Recently, Republican senators introduced legislation, Senate Bill 278, that would allow the open-pit iron mining company drilling in Northern Wisconsin to be exempted from some requirements of this program. Under the bill, this property owner would be allowed to close public access of up to 4,000 acres of managed forest land indefinitely. This sweetheart deal is excessive, unjustified, and unfair not only to taxpayers and outdoor recreation enthusiasts, but also to the other 30,000 Wisconsin landowners participating in the managed forest program. It also treads on our stewardship tradition and shared Wisconsin values. 

Forty acres might be modest but 4,000 acres by any rationale and reasonable standard is excessive. Therefore, in contrast to this partisan proposal, Senators Cullen, Jauch, and Schultz introduced an alternative that would provide additional protections to mine workers, while still allowing the public to utilize these lands. This bipartisan solution would create a defensible public safety zone around bulk sampling and drilling locations to protect workers and the public. It would require football field separation from the five bulk sampling sites and a 50-foot safety zone away from a drill site. If explosives would be used a separate safety zone could be determined by the permitting agencies.

 Click here to view a copy of Senate Bill 278.

Unfortunately, Republicans ignored this bipartisan alternative, opting instead to slightly amend their own proposal. The amended bill still allows this out-of-state mining company the ability to play by a different set of rules in order to avoid paying their fair share of taxes. Further, the minor improvements to this bill do not address the fact that the out-of-state corporation will still be able to close public forest land to the public for undefined reasons. Even the DNR remains unclear on this process and how it will be applied to the company. As a result, Senate Bill 278 remains both unfair and uncertain for local businesses and Wisconsin citizens. Additionally, most hunting and recreation will still be restricted on closed property.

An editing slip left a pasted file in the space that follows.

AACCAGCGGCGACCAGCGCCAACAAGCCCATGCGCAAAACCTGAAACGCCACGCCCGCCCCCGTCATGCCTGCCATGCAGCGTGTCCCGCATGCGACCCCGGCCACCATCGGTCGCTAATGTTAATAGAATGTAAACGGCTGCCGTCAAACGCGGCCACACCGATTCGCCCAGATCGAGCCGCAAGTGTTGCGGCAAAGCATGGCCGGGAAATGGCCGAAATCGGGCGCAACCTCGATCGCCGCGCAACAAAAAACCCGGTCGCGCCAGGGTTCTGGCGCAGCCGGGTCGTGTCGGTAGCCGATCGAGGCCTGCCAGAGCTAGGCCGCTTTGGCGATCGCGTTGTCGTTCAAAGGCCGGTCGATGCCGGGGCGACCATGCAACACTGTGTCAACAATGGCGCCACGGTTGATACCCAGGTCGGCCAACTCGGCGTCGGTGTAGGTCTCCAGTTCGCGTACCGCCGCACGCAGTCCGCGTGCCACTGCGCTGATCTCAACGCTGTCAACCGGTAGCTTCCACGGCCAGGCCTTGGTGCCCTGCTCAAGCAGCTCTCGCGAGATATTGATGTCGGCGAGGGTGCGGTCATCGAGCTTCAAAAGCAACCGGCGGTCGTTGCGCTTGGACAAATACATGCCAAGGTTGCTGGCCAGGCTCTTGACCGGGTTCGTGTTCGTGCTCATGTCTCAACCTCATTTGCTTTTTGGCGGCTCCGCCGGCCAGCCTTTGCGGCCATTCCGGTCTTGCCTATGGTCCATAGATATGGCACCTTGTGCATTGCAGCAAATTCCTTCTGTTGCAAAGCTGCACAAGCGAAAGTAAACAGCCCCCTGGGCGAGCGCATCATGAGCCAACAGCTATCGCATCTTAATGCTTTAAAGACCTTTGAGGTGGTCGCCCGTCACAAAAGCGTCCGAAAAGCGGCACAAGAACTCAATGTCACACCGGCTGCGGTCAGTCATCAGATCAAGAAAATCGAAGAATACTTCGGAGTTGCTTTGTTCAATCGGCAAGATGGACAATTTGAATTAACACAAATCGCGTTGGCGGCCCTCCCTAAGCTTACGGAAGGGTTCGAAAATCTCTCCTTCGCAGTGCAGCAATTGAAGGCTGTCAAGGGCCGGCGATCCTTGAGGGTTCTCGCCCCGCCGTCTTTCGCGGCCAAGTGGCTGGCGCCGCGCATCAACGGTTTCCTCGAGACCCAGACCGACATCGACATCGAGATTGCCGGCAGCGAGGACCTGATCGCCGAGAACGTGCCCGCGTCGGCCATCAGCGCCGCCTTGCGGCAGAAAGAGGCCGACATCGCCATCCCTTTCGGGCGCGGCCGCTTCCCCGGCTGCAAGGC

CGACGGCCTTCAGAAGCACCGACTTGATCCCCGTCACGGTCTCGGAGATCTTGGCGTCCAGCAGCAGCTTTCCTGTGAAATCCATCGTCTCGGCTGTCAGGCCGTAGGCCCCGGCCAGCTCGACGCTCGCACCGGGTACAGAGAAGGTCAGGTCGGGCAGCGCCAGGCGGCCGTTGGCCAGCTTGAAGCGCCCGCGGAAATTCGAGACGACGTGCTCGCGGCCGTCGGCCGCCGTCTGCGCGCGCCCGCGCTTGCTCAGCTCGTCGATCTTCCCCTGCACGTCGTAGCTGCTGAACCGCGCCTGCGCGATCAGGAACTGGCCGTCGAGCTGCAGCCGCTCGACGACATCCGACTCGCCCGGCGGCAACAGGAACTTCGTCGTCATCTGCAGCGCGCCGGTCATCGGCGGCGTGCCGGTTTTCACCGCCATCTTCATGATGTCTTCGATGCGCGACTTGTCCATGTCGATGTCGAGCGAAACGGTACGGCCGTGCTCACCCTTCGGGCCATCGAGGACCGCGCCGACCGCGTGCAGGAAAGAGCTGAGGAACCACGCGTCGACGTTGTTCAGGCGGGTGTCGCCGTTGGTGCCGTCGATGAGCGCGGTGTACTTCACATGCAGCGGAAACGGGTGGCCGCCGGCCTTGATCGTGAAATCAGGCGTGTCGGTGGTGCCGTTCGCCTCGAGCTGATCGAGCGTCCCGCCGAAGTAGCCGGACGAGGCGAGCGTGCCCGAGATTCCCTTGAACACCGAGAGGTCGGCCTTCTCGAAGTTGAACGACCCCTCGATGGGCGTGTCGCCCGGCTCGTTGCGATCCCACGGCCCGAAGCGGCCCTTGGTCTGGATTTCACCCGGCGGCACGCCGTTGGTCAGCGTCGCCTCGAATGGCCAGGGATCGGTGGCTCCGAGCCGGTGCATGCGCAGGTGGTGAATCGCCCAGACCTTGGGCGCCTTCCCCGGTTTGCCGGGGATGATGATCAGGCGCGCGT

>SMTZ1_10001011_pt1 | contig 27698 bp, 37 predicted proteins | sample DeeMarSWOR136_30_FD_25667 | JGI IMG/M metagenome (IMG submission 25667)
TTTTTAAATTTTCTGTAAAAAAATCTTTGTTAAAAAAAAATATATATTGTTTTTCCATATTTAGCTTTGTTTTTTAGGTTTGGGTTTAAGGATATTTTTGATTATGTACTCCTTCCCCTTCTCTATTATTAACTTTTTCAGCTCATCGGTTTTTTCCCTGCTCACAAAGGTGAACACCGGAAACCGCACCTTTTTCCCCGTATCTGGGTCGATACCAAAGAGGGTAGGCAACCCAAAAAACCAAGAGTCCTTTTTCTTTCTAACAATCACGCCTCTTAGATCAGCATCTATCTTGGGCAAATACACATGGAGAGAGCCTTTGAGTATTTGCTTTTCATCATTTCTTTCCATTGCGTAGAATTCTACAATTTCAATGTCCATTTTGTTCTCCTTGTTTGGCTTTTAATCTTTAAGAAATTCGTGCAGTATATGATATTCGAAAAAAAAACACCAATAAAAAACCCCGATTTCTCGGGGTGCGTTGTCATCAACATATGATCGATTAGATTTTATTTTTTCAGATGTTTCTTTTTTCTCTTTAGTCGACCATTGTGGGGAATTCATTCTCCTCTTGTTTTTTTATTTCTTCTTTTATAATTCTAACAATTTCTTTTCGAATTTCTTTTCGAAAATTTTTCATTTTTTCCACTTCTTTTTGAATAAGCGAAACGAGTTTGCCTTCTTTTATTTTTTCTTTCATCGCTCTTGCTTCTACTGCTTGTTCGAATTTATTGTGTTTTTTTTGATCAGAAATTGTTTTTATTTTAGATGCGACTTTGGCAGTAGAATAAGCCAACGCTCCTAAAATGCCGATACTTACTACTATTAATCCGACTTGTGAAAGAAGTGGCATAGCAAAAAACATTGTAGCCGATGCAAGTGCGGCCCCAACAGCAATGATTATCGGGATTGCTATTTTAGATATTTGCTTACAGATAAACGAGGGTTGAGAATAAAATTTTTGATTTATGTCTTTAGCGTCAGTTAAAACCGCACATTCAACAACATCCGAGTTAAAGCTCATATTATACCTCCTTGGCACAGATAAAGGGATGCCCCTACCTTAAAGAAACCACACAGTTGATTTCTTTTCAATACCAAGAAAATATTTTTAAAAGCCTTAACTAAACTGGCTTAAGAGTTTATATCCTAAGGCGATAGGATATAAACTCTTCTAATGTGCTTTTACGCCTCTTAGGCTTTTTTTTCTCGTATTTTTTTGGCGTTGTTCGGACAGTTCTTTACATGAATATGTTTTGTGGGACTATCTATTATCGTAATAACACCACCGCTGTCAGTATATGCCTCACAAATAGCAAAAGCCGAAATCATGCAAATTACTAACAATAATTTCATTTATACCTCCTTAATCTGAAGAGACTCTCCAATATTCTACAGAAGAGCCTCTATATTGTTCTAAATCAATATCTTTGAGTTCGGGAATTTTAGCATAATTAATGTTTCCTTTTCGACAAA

It is important to remember that this company is no better nor is it more important than the other 30,000 property owners who respect and follow the law, as well as Wisconsinites who use the land. Therefore, I voted against this bill, which has been sent to the Assembly.

  • Alleviating cramps and menstrual pain, which can sometimes be debilitating

  • Regulating the menstrual cycle

  • Preventing anemia, which can lead to dizziness, fatigue, and headaches

  • Helping in treatment of endometriosis, which often leads to infertility if untreated

  • Treating polycistic ovary syndrome (PCOS), which if left untreated can lead to weight gain, hair loss, depression, and infertility